by Lawrence Anthony with Graham Spence
256 pages; ages 10-14
Henry Holt & Co, 2017
I love nonfiction that reads like an adventure novel! Lawrence Anthony ran the Thula Thula reserve – 5,000 acres of undeveloped bush in the heart of Zululand, South Africa. It was home to white rhinos, cape buffalo, giraffes, zebras, lynx, antelope, and other animals, but no elephants. Anthony never thought to have elephants, until he hears of a small group of elephants being given away.
They’re “troublesome”, he’s warned. But he decides to take a chance on them and reinforces the fencing. They get out – many times – and Anthony decides he’ll have to sleep with them to let them know that they are safe and this is their home.
In between the adventures of tracking down escaped elephants and capturing poachers, Anthony tells about elephant social groups. He describes each of the animals in the herd, their personalities, and a whole lot about animal behavior. One thing he emphasizes: elephants are smart. They are tenacious problem-solvers.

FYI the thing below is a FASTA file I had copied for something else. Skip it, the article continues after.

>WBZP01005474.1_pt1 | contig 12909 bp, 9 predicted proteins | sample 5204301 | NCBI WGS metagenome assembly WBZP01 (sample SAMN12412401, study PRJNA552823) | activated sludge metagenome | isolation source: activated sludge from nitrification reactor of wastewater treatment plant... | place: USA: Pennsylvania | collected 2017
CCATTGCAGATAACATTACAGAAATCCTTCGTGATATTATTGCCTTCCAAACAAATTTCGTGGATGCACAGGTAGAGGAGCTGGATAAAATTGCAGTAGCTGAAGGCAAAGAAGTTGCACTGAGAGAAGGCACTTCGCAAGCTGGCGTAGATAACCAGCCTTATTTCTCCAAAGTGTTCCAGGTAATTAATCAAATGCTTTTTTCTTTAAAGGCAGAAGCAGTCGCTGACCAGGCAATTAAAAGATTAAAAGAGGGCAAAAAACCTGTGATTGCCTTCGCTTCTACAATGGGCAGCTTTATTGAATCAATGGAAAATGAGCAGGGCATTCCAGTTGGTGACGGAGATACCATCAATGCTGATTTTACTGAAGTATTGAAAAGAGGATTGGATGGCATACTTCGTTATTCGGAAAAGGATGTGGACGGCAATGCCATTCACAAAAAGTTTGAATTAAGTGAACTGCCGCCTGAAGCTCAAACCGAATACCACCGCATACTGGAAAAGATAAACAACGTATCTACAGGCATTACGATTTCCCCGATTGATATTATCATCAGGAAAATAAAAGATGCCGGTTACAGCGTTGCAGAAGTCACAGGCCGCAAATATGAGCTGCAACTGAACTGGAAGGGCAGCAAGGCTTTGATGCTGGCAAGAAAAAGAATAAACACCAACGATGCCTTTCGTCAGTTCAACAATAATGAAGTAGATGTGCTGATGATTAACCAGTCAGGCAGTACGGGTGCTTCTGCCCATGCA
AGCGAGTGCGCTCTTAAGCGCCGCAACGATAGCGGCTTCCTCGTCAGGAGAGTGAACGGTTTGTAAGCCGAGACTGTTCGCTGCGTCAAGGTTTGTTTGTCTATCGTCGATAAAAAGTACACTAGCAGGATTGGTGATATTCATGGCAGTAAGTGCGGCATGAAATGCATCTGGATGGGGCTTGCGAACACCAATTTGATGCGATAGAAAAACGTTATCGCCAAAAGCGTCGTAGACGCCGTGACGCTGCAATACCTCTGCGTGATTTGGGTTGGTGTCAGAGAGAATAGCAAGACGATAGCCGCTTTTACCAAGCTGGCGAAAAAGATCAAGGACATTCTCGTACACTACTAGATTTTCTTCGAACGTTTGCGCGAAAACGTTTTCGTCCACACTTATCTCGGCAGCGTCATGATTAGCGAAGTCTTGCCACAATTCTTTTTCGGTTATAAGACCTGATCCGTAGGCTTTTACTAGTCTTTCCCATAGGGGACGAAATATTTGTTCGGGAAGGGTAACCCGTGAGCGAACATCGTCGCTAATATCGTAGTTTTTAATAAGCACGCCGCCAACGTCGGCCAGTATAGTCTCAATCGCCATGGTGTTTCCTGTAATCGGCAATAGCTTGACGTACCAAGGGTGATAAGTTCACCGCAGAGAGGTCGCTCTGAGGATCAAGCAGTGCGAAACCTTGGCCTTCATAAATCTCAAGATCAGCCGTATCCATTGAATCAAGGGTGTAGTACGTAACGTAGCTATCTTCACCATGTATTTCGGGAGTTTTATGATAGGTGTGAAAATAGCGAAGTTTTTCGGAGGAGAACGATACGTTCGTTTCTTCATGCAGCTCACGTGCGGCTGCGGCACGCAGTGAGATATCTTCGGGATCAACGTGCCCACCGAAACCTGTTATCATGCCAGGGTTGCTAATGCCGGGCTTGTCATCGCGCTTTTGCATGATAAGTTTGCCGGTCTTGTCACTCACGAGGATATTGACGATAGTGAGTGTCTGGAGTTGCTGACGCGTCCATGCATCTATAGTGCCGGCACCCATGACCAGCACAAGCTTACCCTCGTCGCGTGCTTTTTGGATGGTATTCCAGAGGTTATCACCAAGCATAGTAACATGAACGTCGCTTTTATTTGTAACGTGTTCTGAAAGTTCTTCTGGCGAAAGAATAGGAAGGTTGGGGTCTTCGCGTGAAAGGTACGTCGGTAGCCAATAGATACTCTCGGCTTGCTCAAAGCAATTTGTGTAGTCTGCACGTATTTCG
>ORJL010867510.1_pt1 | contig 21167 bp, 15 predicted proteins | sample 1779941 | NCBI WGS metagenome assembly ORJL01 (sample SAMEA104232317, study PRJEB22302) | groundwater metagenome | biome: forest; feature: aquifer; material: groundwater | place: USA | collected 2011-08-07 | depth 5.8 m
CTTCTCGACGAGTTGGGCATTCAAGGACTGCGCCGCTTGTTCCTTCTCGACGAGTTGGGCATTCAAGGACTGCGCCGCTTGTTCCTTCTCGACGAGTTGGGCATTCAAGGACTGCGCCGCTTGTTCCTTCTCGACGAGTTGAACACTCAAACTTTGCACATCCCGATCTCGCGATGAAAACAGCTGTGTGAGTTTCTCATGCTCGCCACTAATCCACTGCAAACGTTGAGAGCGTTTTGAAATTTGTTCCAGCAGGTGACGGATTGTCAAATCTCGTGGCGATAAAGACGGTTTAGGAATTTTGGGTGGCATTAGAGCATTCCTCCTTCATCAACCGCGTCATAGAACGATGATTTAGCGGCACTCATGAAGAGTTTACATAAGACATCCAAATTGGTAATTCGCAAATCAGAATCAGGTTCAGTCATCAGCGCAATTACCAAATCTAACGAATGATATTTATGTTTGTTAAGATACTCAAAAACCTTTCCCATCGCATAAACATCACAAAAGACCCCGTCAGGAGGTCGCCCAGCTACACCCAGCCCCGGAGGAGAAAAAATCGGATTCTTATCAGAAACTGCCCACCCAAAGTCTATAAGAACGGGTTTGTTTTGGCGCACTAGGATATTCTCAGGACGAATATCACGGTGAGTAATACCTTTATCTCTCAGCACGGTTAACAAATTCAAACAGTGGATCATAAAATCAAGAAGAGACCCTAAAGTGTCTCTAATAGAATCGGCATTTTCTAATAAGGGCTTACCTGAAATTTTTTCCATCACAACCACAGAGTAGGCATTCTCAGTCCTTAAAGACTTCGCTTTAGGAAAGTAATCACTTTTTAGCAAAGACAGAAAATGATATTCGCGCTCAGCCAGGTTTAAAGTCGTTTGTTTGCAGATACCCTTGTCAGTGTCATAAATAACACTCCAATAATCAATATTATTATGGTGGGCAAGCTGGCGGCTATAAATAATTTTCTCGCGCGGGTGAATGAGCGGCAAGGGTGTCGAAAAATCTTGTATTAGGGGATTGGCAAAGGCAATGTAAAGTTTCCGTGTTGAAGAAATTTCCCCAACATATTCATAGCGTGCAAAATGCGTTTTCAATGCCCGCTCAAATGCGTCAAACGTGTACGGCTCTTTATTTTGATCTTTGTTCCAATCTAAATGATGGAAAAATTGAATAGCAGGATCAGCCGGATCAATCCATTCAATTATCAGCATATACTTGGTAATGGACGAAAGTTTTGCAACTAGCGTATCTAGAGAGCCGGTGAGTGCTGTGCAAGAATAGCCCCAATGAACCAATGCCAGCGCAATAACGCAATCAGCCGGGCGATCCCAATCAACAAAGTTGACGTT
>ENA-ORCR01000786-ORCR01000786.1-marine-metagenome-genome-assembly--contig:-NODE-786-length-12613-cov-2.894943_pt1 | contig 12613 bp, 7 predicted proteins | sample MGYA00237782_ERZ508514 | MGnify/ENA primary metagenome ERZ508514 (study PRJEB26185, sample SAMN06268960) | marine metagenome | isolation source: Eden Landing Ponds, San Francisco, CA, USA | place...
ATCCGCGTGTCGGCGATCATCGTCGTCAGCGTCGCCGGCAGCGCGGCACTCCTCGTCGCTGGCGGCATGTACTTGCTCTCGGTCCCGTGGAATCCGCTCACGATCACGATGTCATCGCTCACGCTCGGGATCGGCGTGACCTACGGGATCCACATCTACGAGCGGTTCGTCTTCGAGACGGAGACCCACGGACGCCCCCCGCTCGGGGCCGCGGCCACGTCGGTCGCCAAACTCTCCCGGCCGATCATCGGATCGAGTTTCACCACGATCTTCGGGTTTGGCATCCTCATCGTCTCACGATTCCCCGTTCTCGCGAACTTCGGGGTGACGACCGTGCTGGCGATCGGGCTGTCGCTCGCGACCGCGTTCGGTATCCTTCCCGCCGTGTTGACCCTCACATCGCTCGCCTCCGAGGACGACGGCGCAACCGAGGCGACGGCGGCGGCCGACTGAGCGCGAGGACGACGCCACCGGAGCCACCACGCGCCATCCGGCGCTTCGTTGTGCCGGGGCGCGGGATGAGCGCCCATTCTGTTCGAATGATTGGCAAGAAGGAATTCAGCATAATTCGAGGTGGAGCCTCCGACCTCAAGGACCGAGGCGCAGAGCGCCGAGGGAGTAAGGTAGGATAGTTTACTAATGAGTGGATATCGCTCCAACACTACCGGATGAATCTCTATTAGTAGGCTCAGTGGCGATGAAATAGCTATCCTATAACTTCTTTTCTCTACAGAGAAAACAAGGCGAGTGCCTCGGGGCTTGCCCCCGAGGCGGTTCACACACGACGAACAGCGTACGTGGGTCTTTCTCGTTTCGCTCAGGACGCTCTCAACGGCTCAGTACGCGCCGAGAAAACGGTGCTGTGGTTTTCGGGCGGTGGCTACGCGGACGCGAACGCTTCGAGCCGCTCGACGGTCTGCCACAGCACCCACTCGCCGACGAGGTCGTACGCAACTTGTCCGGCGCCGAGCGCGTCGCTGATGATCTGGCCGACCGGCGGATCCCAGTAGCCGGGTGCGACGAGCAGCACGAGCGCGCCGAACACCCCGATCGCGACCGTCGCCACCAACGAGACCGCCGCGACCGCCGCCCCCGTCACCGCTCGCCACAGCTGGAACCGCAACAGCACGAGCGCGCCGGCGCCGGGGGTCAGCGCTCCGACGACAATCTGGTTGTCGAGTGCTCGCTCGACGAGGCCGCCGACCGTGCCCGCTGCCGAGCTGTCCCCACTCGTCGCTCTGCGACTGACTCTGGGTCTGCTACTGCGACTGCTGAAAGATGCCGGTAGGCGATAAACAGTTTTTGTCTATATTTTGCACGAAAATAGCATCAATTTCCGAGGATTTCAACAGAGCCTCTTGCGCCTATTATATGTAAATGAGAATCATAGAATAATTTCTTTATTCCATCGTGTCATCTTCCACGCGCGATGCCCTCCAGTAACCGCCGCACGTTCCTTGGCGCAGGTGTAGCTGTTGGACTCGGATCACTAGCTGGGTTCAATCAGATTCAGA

Eventually the herd starts visiting his house – especially after he’s been away and is returning to the reserve. When they have babies, the females bring them to the house and “introduce” the babies to the human who is now an adopted member of the herd. Woven throughout the book is Anthony’s life on the reserve – including some tips for gardening in elephant territory.
“These elephants taught me that all life-forms are imporant to one another in our common quests for survival and happiness,” writes Anthony. “… there is more to life than just yourself, your own family, or your own kind.”
It’s STEM Friday! (STEM is Science, Technology, Engineering, and Mathematics)
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